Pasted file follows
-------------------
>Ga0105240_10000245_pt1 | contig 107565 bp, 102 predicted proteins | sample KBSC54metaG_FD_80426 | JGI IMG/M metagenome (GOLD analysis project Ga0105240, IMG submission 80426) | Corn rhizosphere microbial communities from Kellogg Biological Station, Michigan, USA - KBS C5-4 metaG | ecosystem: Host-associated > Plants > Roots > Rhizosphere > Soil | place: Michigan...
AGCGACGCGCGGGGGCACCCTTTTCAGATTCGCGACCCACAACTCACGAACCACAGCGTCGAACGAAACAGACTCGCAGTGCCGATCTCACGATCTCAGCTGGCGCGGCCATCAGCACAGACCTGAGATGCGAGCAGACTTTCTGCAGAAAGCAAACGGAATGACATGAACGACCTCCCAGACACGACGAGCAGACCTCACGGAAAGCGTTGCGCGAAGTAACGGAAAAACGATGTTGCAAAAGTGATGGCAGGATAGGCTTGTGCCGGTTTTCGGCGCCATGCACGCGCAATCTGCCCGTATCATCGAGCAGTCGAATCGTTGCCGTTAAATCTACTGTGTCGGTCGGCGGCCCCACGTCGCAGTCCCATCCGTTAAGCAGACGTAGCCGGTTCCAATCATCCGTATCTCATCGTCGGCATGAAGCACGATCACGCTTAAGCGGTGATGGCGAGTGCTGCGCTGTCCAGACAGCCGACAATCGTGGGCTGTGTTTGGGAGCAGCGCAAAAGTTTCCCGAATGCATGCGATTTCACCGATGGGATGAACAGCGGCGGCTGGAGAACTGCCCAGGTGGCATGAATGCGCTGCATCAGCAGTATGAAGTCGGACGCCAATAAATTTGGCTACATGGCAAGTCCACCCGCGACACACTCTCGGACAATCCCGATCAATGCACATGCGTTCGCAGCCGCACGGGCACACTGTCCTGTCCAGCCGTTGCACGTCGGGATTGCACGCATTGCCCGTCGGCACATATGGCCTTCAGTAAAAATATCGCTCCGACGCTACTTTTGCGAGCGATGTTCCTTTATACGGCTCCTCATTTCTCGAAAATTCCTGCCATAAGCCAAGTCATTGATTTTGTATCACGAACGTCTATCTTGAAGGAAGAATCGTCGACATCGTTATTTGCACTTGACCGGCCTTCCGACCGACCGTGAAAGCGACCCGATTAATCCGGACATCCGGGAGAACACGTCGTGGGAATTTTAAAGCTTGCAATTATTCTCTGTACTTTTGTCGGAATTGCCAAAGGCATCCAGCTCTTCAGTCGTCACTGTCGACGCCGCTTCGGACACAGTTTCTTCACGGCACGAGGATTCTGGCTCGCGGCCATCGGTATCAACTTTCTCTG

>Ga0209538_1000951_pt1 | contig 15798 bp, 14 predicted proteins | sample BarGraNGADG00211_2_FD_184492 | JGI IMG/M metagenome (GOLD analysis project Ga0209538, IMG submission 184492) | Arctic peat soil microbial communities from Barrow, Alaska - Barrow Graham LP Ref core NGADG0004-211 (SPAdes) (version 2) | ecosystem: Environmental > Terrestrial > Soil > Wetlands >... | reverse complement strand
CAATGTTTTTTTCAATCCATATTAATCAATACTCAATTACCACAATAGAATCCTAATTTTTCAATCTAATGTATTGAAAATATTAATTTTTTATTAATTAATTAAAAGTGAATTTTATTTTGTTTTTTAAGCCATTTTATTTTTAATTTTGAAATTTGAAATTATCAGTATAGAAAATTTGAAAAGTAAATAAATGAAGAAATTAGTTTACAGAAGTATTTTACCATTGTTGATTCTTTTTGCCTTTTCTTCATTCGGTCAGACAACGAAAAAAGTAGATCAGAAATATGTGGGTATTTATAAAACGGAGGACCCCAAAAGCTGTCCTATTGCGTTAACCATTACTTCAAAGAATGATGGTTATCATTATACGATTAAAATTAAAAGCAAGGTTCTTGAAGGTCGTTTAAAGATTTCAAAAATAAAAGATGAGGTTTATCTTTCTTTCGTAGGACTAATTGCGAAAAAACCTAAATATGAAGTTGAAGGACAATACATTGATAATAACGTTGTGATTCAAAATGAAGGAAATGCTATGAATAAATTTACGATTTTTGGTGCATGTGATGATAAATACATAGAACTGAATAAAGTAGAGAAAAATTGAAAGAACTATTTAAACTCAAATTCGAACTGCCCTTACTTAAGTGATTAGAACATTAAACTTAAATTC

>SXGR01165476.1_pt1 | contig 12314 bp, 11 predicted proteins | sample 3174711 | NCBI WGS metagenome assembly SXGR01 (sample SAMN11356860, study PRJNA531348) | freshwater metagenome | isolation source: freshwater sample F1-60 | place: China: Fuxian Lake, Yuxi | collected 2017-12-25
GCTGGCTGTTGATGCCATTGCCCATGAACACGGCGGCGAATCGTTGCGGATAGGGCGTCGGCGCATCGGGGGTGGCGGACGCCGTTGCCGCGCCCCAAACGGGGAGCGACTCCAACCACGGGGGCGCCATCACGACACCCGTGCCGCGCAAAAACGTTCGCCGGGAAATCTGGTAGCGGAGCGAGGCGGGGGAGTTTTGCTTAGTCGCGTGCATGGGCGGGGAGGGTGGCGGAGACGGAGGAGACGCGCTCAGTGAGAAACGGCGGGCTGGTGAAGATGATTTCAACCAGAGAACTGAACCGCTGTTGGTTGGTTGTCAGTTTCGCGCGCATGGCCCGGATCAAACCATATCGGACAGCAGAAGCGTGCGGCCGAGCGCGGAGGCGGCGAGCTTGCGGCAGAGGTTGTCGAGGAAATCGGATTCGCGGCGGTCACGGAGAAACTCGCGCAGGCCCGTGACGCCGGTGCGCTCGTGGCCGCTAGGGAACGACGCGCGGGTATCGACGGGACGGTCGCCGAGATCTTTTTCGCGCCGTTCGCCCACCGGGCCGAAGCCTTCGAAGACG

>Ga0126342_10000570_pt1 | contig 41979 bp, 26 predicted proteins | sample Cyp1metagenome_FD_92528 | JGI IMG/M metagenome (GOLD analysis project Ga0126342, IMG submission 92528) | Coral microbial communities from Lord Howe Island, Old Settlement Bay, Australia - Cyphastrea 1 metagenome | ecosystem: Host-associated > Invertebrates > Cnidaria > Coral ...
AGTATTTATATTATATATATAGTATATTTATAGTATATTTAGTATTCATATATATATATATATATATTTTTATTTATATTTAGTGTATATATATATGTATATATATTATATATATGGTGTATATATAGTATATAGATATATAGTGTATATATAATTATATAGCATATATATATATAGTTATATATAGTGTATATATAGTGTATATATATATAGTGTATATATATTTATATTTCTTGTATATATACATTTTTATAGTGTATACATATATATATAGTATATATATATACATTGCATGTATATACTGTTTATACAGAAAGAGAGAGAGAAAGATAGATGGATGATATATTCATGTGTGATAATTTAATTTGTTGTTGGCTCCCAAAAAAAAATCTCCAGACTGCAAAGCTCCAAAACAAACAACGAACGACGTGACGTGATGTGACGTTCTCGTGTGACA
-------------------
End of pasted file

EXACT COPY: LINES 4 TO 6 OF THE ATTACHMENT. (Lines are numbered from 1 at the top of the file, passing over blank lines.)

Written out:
CAATGTTTTTTTCAATCCATATTAATCAATACTCAATTACCACAATAGAATCCTAATTTTTCAATCTAATGTATTGAAAATATTAATTTTTTATTAATTAATTAAAAGTGAATTTTATTTTGTTTTTTAAGCCATTTTATTTTTAATTTTGAAATTTGAAATTATCAGTATAGAAAATTTGAAAAGTAAATAAATGAAGAAATTAGTTTACAGAAGTATTTTACCATTGTTGATTCTTTTTGCCTTTTCTTCATTCGGTCAGACAACGAAAAAAGTAGATCAGAAATATGTGGGTATTTATAAAACGGAGGACCCCAAAAGCTGTCCTATTGCGTTAACCATTACTTCAAAGAATGATGGTTATCATTATACGATTAAAATTAAAAGCAAGGTTCTTGAAGGTCGTTTAAAGATTTCAAAAATAAAAGATGAGGTTTATCTTTCTTTCGTAGGACTAATTGCGAAAAAACCTAAATATGAAGTTGAAGGACAATACATTGATAATAACGTTGTGATTCAAAATGAAGGAAATGCTATGAATAAATTTACGATTTTTGGTGCATGTGATGATAAATACATAGAACTGAATAAAGTAGAGAAAAATTGAAAGAACTATTTAAACTCAAATTCGAACTGCCCTTACTTAAGTGATTAGAACATTAAACTTAAATTC

>SXGR01165476.1_pt1 | contig 12314 bp, 11 predicted proteins | sample 3174711 | NCBI WGS metagenome assembly SXGR01 (sample SAMN11356860, study PRJNA531348) | freshwater metagenome | isolation source: freshwater sample F1-60 | place: China: Fuxian Lake, Yuxi | collected 2017-12-25
GCTGGCTGTTGATGCCATTGCCCATGAACACGGCGGCGAATCGTTGCGGATAGGGCGTCGGCGCATCGGGGGTGGCGGACGCCGTTGCCGCGCCCCAAACGGGGAGCGACTCCAACCACGGGGGCGCCATCACGACACCCGTGCCGCGCAAAAACGTTCGCCGGGAAATCTGGTAGCGGAGCGAGGCGGGGGAGTTTTGCTTAGTCGCGTGCATGGGCGGGGAGGGTGGCGGAGACGGAGGAGACGCGCTCAGTGAGAAACGGCGGGCTGGTGAAGATGATTTCAACCAGAGAACTGAACCGCTGTTGGTTGGTTGTCAGTTTCGCGCGCATGGCCCGGATCAAACCATATCGGACAGCAGAAGCGTGCGGCCGAGCGCGGAGGCGGCGAGCTTGCGGCAGAGGTTGTCGAGGAAATCGGATTCGCGGCGGTCACGGAGAAACTCGCGCAGGCCCGTGACGCCGGTGCGCTCGTGGCCGCTAGGGAACGACGCGCGGGTATCGACGGGACGGTCGCCGAGATCTTTTTCGCGCCGTTCGCCCACCGGGCCGAAGCCTTCGAAGACG